Subwoofer Setup and Parametric EQ Results *Dead Link*

  5. #5
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    Congratulations. I just my BD-85K from Amazon as well. Looks like you got it $5 cheaper than me. :-)
    Anyways, did you connect it to you receiver via Optical or Analog audio? I connected it to my receiver (non-HDMI) via 5.1 channel analog audio (I am not doing 7.1 yet) but I do not get the sound. I changed the setup on BR to make it HDMI with no audio and setup my receiver for DVD Input as analog audio. Still gotta try it this week-end. Don't know what am I doing wrong. Mine is Harman Kardon receiver (AVR335).

    If you have luck, let me know. The BR pic looks stunning on my Epson 8700 projector.
    Home Theater:
    • Harman Kardon AVR 335
      (Supplied 7.1 Channel speaker with this receiver as HTiB)
    • Panasonic DMP-BD85K Blu Ray
    • XBOX 360 Slim
    • Belkin Pure AV PF-30 Power Conditioner
    • Epson Home Cinema 8700 UB Projector
    • Logitech Harmony 880

    http://picasaweb.google.com/arm.amar/HomeTheater#

    Family Room:
    • Panasonic 42" 42PX600U Plasma
    • Harman Kardon DVD31
    • Motorola Cable Box

  6. #6
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    Quote Originally Posted by Woochifer
    Congrats!

    Generally, you should use a digital audio output because the receiver will almost always give you better bass management and control options than an optical player will. The coax cable is capable of carrying higher bandwidth than the optical Toslink cables, but throughput on a 5.1 DD/DTS or two-channel PCM signal will not even come close to the bandwidth limit on a Toslink cable.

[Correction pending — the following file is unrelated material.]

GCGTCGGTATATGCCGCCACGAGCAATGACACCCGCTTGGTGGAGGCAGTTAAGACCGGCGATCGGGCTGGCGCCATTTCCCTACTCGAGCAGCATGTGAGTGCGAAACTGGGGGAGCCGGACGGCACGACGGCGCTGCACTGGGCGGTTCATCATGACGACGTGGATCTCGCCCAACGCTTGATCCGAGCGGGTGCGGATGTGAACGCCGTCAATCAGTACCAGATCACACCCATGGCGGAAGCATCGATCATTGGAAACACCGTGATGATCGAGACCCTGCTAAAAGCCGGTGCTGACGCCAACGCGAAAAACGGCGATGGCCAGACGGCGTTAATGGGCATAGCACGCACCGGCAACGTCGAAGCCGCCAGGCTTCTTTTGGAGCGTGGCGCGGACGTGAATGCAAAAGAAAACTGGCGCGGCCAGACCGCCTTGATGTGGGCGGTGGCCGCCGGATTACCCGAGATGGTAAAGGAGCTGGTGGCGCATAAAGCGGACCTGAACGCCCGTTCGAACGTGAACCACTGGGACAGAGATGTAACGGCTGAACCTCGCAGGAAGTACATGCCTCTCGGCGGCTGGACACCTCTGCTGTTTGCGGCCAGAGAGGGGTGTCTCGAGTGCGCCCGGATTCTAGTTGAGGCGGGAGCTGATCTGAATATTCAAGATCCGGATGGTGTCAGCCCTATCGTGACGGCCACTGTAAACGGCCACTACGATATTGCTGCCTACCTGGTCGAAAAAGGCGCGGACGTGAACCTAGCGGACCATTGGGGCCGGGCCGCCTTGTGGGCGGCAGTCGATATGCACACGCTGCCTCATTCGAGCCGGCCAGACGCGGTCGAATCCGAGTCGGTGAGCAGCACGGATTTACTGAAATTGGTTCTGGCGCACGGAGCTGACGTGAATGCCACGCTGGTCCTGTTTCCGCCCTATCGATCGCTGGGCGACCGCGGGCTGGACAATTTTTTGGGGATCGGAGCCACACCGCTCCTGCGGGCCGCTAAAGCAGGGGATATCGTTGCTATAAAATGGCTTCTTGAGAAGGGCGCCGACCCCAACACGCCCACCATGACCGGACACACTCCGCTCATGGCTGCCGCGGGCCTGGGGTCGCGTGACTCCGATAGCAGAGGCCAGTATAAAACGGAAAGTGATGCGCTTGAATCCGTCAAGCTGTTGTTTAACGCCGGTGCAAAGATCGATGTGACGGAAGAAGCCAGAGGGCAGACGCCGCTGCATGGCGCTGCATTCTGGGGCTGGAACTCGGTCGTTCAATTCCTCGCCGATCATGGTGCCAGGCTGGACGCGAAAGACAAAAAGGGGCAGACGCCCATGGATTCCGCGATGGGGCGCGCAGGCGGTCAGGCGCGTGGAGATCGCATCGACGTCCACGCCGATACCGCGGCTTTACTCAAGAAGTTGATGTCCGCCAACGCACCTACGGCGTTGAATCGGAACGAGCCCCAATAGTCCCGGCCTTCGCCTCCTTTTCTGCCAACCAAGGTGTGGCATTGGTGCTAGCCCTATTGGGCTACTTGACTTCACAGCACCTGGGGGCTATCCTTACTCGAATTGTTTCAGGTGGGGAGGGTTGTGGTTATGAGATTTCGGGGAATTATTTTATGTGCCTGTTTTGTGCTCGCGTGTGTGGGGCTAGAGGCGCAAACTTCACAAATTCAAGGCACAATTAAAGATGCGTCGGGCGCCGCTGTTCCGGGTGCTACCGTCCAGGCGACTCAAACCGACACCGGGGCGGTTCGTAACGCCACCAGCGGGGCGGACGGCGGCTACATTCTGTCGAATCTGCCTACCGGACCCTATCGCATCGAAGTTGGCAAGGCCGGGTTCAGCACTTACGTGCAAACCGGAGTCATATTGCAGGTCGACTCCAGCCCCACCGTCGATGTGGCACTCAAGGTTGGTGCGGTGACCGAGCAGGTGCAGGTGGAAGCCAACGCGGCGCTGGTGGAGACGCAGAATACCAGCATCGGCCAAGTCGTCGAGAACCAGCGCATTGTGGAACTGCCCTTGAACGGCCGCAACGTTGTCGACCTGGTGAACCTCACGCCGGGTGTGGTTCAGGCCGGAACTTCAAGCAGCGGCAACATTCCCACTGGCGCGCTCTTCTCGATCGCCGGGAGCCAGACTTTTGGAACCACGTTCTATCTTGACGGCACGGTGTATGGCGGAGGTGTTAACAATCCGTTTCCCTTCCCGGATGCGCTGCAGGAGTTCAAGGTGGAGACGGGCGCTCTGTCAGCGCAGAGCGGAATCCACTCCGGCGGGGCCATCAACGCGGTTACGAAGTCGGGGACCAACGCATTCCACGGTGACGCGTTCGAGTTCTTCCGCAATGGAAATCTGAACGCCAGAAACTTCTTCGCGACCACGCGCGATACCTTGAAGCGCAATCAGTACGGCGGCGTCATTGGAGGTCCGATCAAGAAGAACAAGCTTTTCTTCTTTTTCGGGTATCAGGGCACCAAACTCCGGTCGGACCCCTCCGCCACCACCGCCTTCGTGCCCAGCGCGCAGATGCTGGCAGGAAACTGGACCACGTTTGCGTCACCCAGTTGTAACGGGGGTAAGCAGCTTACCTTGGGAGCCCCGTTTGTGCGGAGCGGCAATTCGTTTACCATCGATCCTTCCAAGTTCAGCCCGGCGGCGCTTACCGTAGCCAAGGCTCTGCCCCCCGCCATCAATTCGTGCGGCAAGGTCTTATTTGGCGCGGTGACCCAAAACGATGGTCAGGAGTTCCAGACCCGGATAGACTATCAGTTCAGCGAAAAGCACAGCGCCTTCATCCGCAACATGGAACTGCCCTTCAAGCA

One reason to go with coax is its durability. A kinked optical cable will have dropouts. But, the optical cable is thinner and can fit into tighter spaces in your audio rack.
    I understand coax vs. optical. But my question was to use the digital audio outs to a non HDMI receiver or use the analog and let the BluRay decode the new HD audio formats (which my receiver will not do).

    Also... I have an older wireless Netgear router b/g, 108Mb. Are the newer Lynksys n's any better for streaming? Any input on routers would be appreciated.
    For Sale: Denon DVD-2200 Player, AVR-1804 Receiver, Acoustic Research Cables.

  7. #7
    Forum Regular flippo's Avatar
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    bd 85

    I have the bd 85 and love it. I also have a non-HDMI receiver (onkyo tsx602) so I use both the digital and th analog. The Panny has all the rca outputs unlike a lot of other players.

  8. #8
    Forum Regular pixelthis's Avatar
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    Cool

    Quote Originally Posted by jamison162
    I understand coax vs. optical. But my question was to use the digital audio outs to a non HDMI receiver or use the analog and let the BluRay decode the new HD audio formats (which my receiver will not do).